Questions from the Scripture text: Where did David stay and remain (1 Samuel 23:14)? What happened every day? Why wasn’t he successful? What could David see while this was happening (1 Samuel 23:15)? Who was able to find David (1 Samuel 23:16)? What did he do? How? What did he tell David not to do (1 Samuel 23:17)? Why not? Who else knew that David would be king above Jonathan? What did the two of them cut (make, 1 Samuel 23:18)? Who went where? Who came to whom where in 1 Samuel 23:19? What did they report? What did they tell Saul to do (1 Samuel 23:20)? What did they say they would do? What kind of language does Saul use in his response (1 Samuel 23:21)? What does he ask them to do (1 Samuel 23:22-23)? What boast does he make at the end of 1 Samuel 23:23? Where did they go, but where had David gone (1 Samuel 23:24)? How did he know to go there (1 Samuel 23:25)? How was Saul closing in (1 Samuel 23:26)? What stopped him (1 Samuel 23:27-28)? What did they call the rock where this happened? 

Sinners are so good at deceiving themselves. 1 Samuel 23:21, right at the heart of this passage is astonishing: Saul, pronouncing blessing in the name of Yahweh, and talking about compassion. And then he follows that up with talking about how crafty David is. How dreadful to be so blinded by devotion to oneself! But the only antidote to it is for us to be so devoted to God that we are suspicious even of ourselves.

But thinking ourselves righteous and others wicked, when we’re really just serving our own interests, isn’t the only kind of self-deception.

Sometimes, we get hung up on our circumstances more than trusting in God’s Word or in His favor toward us in Christ. In events where we are tempted to feel like everything is against Jacob, the Holy Spirit repeatedly reminds us that God is with him.

“God did not deliver [David] into [Saul’s] hand” (1 Samuel 23:14). Foolish Ziphites, who think in 1 Samuel 23:20 to overcome the living God in this!

“[Jonathan] strengthened [David’s] hand in God” (1 Samuel 23:16). What a strengthening thing it was that Saul’s own son bound himself to David by covenant! But Jonathan knew that there was something that would be even more strengthening to David: the remembrance and reality of the goodness and mercy of God to him!

Finally, as the noose tightens around David at the end of 1 Samuel 23:26, the messenger conveniently arrives. Some days or weeks before, wheels of Philistine invasion were set into motion so that just as Saul approached the rock behind which David hid, he would have to give up chasing God’s servant to go chase God’s enemies. From then on, that rock would be called “the Rock of Escape.”

So, let us always remember that God is for us, and the hearts of Philistine kings are in His hands like water to direct wherever He wills. And, let us serve Him with all our hearts, that we might be protected from the self-righteousness that can so easily mask envy and spite.

Over whose enmity are you tempted to obsess? In what situation do you need reminded that God is for you? 

Suggested songs: ARP46 “God Is Our Refuge and Our Strength” or TPH256 “God Moves in a Mysterious Way”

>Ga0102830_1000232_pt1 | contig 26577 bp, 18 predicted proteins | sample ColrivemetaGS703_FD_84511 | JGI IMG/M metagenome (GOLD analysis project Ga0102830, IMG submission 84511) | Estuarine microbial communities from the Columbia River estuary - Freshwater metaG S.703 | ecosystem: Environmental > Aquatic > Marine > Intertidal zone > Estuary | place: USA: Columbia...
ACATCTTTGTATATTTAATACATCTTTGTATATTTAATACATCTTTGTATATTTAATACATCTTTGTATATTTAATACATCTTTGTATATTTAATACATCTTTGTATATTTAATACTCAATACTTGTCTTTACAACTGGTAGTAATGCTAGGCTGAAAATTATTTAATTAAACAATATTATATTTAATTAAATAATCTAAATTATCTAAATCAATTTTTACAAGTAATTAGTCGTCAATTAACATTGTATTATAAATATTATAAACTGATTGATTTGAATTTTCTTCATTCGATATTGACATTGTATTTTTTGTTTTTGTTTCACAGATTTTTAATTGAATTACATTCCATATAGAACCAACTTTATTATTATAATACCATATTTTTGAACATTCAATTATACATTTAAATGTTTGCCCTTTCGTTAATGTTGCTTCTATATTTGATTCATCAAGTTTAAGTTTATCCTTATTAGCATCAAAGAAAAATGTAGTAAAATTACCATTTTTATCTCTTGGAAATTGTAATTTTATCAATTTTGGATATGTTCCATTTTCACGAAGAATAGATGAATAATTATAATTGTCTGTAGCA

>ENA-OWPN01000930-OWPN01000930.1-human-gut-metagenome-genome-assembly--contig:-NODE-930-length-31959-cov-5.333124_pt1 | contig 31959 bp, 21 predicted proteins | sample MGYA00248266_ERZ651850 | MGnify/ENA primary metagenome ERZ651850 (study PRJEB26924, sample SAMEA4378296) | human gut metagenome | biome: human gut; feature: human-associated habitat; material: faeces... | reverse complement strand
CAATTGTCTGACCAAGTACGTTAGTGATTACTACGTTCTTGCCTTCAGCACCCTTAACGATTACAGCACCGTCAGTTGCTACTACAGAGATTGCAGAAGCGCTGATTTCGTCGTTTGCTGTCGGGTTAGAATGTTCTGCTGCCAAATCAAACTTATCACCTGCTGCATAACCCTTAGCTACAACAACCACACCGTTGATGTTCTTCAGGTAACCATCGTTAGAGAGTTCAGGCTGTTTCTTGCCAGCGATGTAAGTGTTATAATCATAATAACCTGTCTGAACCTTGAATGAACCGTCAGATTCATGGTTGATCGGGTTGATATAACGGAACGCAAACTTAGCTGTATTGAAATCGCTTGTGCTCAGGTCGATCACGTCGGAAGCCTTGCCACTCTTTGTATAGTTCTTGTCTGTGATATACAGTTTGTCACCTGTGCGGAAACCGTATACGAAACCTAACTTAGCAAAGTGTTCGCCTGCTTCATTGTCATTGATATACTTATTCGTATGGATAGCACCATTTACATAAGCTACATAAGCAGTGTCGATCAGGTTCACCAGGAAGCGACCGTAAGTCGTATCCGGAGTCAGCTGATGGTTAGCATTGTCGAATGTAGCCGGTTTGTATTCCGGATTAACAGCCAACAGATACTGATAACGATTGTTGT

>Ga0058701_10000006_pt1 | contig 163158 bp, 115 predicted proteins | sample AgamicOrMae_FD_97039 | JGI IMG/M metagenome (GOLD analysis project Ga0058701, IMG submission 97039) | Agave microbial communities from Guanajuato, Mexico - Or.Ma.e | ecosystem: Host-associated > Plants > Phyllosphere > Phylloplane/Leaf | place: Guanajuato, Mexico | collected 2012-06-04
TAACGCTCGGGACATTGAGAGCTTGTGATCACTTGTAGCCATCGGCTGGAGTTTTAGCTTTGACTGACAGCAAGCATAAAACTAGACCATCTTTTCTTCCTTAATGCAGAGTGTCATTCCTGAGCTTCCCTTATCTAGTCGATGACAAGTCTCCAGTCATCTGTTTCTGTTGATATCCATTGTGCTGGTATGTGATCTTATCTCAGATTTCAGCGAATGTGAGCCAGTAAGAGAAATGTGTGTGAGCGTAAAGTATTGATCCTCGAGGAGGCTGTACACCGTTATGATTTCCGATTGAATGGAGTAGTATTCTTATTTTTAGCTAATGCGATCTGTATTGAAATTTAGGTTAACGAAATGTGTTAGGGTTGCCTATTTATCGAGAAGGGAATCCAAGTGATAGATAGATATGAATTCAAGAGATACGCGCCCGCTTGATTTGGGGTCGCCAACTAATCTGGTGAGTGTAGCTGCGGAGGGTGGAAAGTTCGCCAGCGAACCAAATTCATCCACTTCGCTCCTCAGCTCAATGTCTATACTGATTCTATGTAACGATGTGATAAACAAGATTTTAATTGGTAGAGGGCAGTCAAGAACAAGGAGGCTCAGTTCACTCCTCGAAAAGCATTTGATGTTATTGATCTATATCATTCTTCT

Tuesday, November 17, 2020

How Jesus Makes Disciples by His Power and Presence (Family Worship in Mat 28:18–20)

What does the Lord Jesus do with all the authority in heaven and earth, which He has received? Pastor leads his family in tomorrow’s “Hopewell @Home” passage. In these three verses, we find that Jesus is building His church out of living stones called “disciples,” whom He makes through sacrament (baptism) and Word. Baptism declares that we are His, and so we must believe all that He teaches and observe all that He commands. And baptism declares that He is ours, so we may be sure that we have His power and presence to accomplish this in us until this work is done.

2020.11.17 Hopewell @Home ▫ Matthew 28:18–20

Read Matthew 28:18–20

Questions from the Scripture text: Who came and spoke to them? How much authority has been given to Him? Which authority has been given to Him? What are they to make, therefore? By what two actions are disciples made? Into what single name are they baptized? What are they taught to do with Jesus’s commands? How many of them? Who is with them always, as they make disciples? Even until when? 

Next week’s Call to Worship, Prayer for Help, Song of Adoration, and Prayer of Confession all come from Matthew 28:18–20, so that we will see that we are singing God’s thoughts after Him with All Authority and Power.

This is commonly called the great commission, but we can see from the beginning of the passage that it is Jesus’ great mission. It is, after all, what Jesus does with all of the authority in heaven and on earth.

What would you do with all of the authority in heaven and on earth? What Jesus does is sustain His disciples in making disciples. This is what disciples do: make disciples.

There are two things that Jesus commands here for making a disciple. The first is baptizing. Mark them as belonging to Him. Notice the singular name (not here plural, as three names, but singular as one tri-fold name): the Father, the Son, and the Holy Spirit. The Triune God puts His name upon someone to make that person a disciple.

But they are made disciples not only by baptizing but by teaching. Again, let us notice something very subtle: it is not merely the commandments of Christ that are being taught here. This is not something that can be fulfilled in a classroom. Rather, it is the observation of the commands that is to be taught. This is not merely a way of thinking, but a way of life.